Dec 1, 2017

Star Trek Beyond Homophobia

I don't usually post reviews of single episodes of tv series, but I'm being forced to work my way through Star Trek: Enterprise (2001-2005), the classic Trek prequel about smug, simpering Captain Jonathan Archer (Scott Bakula) and his best buddy Trip (Connor Trineer) leading the Earth's first baby-step exploratory mission into deep space.

It's awful.  No continuity at all.  Sometimes they're hundreds of light years from home, sometimes close enough so friends can visit.  Sometimes space is empty, and sometimes it's crowded with dozens of species.

Every species looks, dresses, acts, and eats exactly like us, with a few very minor differences.  The universe is depressingly monotonous.

And they all speak perfect colloquial English.  In the first season they at least tried to introduce some translation problems, but by Season 2, there was no question: aliens (or should I say humans with things on their foreheads) don't need a translator.  English is the universal language of the galaxy.

Oh, well, at least Connor Trinneer's physique is on display a lot.  He is  jaw-droppingly huge beneath the belt.

They should call the show "Star Trek: Trip in His Underwear."

But last night's episode was bad.  Really bad.

In "Cogenitor" (April 30, 2003), the Enterprise encounters the Vissians, exactly like us in every way except for some forehead bulges and the fact that they need three sexes to reproduce.

Members of the third sex are treated as slaves, or the handmaidens in Margaret Atwood's novel -- no, worse.  At least slaves have names.  At least the handmaidens got to do the shopping  Cogenitors, referred to only as "it," are passed around from couple to couple like shared property, not allowed to do anything but eat, sleep, and make babies.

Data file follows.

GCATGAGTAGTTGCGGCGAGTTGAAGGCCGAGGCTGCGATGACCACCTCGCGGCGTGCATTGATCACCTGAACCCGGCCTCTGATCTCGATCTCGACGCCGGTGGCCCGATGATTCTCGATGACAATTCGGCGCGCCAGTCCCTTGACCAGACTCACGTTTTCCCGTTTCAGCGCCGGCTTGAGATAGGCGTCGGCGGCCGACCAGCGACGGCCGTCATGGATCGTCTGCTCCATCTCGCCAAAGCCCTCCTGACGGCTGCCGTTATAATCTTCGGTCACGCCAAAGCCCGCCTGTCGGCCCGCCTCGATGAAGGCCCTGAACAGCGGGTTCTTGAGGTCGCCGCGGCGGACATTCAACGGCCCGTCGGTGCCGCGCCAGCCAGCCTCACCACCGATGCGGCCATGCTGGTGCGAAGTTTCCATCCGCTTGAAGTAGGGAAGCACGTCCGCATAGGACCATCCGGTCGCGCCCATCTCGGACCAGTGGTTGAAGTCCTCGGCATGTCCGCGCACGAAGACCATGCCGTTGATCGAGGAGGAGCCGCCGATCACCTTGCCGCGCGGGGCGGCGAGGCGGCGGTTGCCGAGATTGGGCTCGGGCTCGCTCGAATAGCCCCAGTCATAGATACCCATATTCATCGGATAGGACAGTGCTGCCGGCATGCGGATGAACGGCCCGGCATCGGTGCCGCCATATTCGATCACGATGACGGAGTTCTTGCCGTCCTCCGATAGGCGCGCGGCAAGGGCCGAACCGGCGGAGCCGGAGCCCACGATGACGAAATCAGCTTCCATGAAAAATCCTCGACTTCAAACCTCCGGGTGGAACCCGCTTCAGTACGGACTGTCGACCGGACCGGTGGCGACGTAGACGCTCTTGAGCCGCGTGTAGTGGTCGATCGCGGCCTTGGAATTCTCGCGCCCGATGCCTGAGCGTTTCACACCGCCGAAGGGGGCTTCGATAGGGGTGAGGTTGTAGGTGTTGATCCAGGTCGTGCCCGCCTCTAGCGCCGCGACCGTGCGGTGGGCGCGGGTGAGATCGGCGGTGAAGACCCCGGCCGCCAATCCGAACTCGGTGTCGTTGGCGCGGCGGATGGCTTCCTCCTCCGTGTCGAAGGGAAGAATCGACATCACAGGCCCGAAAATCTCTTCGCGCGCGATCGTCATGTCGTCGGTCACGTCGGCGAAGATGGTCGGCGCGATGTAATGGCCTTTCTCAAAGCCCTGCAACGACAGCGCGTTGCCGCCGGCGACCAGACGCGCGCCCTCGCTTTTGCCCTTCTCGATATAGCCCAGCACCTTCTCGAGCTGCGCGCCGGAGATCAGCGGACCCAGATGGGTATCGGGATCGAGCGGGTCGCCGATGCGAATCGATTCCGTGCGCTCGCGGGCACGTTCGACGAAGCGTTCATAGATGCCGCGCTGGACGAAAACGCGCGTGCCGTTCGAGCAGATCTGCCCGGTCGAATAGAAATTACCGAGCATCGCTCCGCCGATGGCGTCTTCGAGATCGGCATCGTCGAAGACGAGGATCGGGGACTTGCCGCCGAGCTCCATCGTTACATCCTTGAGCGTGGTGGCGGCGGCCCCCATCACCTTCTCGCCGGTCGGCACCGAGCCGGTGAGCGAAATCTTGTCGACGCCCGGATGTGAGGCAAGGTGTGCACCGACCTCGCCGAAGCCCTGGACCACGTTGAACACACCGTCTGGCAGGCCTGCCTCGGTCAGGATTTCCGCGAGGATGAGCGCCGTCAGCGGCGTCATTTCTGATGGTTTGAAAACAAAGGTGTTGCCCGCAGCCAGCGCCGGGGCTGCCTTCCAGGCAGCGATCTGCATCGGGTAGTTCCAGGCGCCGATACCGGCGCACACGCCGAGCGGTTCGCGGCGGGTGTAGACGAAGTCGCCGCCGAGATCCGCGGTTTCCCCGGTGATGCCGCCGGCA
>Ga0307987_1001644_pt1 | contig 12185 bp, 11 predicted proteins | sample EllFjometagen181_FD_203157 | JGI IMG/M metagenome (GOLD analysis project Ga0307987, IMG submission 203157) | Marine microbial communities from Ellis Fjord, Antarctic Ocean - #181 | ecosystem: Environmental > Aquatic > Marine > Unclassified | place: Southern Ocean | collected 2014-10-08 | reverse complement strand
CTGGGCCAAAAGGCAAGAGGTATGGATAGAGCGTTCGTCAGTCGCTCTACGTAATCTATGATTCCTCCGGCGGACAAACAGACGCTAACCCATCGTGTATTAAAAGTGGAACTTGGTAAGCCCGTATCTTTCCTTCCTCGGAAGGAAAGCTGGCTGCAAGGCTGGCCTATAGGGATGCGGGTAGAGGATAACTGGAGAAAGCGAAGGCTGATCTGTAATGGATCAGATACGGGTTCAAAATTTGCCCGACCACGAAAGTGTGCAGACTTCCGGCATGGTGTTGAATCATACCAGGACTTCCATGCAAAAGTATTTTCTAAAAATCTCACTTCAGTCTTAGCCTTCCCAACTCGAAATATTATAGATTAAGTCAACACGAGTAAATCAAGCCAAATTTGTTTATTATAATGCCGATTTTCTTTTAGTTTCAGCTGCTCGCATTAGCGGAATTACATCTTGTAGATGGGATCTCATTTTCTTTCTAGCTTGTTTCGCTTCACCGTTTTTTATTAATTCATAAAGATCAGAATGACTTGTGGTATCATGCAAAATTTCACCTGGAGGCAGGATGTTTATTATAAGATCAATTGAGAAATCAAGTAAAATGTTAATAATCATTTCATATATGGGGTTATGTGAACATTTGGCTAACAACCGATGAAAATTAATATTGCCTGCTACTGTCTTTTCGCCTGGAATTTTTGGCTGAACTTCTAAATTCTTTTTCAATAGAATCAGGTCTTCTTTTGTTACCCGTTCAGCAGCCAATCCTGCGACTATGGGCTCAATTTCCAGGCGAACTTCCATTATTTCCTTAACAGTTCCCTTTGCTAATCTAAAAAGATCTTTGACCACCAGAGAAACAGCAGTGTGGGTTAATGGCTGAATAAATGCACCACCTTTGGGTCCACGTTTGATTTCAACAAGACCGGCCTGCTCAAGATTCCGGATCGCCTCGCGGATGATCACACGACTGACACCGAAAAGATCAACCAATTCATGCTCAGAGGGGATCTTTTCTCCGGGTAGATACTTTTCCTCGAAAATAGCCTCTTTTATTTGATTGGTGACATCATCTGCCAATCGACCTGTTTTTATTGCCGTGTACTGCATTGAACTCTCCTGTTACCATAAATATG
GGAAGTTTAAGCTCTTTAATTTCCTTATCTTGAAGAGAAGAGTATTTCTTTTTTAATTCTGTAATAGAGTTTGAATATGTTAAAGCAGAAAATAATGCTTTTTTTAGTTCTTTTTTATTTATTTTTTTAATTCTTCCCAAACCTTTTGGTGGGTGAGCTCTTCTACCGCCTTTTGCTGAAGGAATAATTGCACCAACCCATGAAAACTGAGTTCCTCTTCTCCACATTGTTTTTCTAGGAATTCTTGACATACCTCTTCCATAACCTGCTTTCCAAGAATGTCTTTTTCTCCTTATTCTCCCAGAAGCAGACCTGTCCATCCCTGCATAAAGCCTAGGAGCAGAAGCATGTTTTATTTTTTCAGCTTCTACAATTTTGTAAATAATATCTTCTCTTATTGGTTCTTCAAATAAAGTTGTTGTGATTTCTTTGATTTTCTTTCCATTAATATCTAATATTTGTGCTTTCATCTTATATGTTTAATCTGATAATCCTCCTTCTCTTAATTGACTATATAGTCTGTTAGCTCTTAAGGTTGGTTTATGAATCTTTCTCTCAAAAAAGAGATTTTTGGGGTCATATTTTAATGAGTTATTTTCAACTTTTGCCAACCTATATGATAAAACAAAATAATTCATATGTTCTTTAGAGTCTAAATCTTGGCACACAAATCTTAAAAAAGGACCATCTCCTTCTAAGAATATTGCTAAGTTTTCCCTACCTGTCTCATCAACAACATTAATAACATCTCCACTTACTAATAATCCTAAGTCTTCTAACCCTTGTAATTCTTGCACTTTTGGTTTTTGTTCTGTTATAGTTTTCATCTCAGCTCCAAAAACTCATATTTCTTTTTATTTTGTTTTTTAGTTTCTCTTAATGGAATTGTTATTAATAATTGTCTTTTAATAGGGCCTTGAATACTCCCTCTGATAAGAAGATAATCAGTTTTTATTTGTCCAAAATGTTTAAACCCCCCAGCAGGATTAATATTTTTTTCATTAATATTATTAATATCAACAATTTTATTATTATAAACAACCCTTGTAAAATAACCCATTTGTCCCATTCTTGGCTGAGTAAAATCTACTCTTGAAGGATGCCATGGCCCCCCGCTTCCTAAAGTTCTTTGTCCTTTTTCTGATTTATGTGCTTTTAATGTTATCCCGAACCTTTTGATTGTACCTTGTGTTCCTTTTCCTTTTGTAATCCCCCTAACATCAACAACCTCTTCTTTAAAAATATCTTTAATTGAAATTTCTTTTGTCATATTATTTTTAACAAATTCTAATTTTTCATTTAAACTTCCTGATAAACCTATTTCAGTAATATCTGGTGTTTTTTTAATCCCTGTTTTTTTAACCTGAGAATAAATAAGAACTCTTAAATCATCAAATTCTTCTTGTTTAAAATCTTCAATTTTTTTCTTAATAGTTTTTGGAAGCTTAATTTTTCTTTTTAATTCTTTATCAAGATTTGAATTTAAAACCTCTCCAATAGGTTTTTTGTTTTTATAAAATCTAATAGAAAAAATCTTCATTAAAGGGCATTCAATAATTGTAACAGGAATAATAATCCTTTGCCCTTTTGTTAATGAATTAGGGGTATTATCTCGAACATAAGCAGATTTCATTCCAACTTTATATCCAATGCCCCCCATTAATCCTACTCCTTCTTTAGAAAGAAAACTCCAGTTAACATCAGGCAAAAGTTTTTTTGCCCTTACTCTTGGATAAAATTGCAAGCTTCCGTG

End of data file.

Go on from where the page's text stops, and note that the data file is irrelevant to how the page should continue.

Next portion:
After Trip overcomes his homophobic horror over the thought of sex between beings other than a man and a woman, he takes an interest in the Vissian cogenitor, teaching it -- "her" -- to read, giving her a tour of his ship, showing her some movies, encouraging her to rebel against her oppression.  The Vissians are furious.  So is Captain Archer!  Trip has no right to interfere with the "customs" of another species!

When the cogenitor realizes that her condition will not change, she asks for asylum aboard the Enterprise.  Archer refuses -- oppressing the "third sex" is part of their culture!  She is returned to the Vissian ship, where she promptly commits suicide.

Archer calls Trip into his office and chews him out.  This is your fault!  You introduced subversive ideas into her head, made her think that she wasn't inferior to the Vissians, encouraged her to rebel!   Now somebody is dead, just because you were stupid enough to promote social equality.  We should never lift a hand against oppression if it's part of their culture!

Trip, contrite, agrees.  He should never have interfered.

The episode was probably meant as a homophobic rant against gay rights: LGBT people should not try for social equality, because it's part of our culture to treat them like scum.

But it goes far beyond that, to condemn the abolitionist movement -- enslaving black people was part of their culture!  And women's suffrage -- denying women the right to vote was part of their culture.  And the Holocaust -- if genocide was part of Nazi culture, we have no right to criticize it.


The episode was written by Rick Berman and Brannon Braga.  I'm not going to do any research to determine how prejudiced they are.  It's rather obvious.

I don't think that a picture of Trip's chest is going to be able to fix this one. 


  1. The Prime Directive is the trolley problem in a nutshell: I didn't do it, not my problem.

  2. Star Trek in its near entirety is about heterosexists enslaving the universe.


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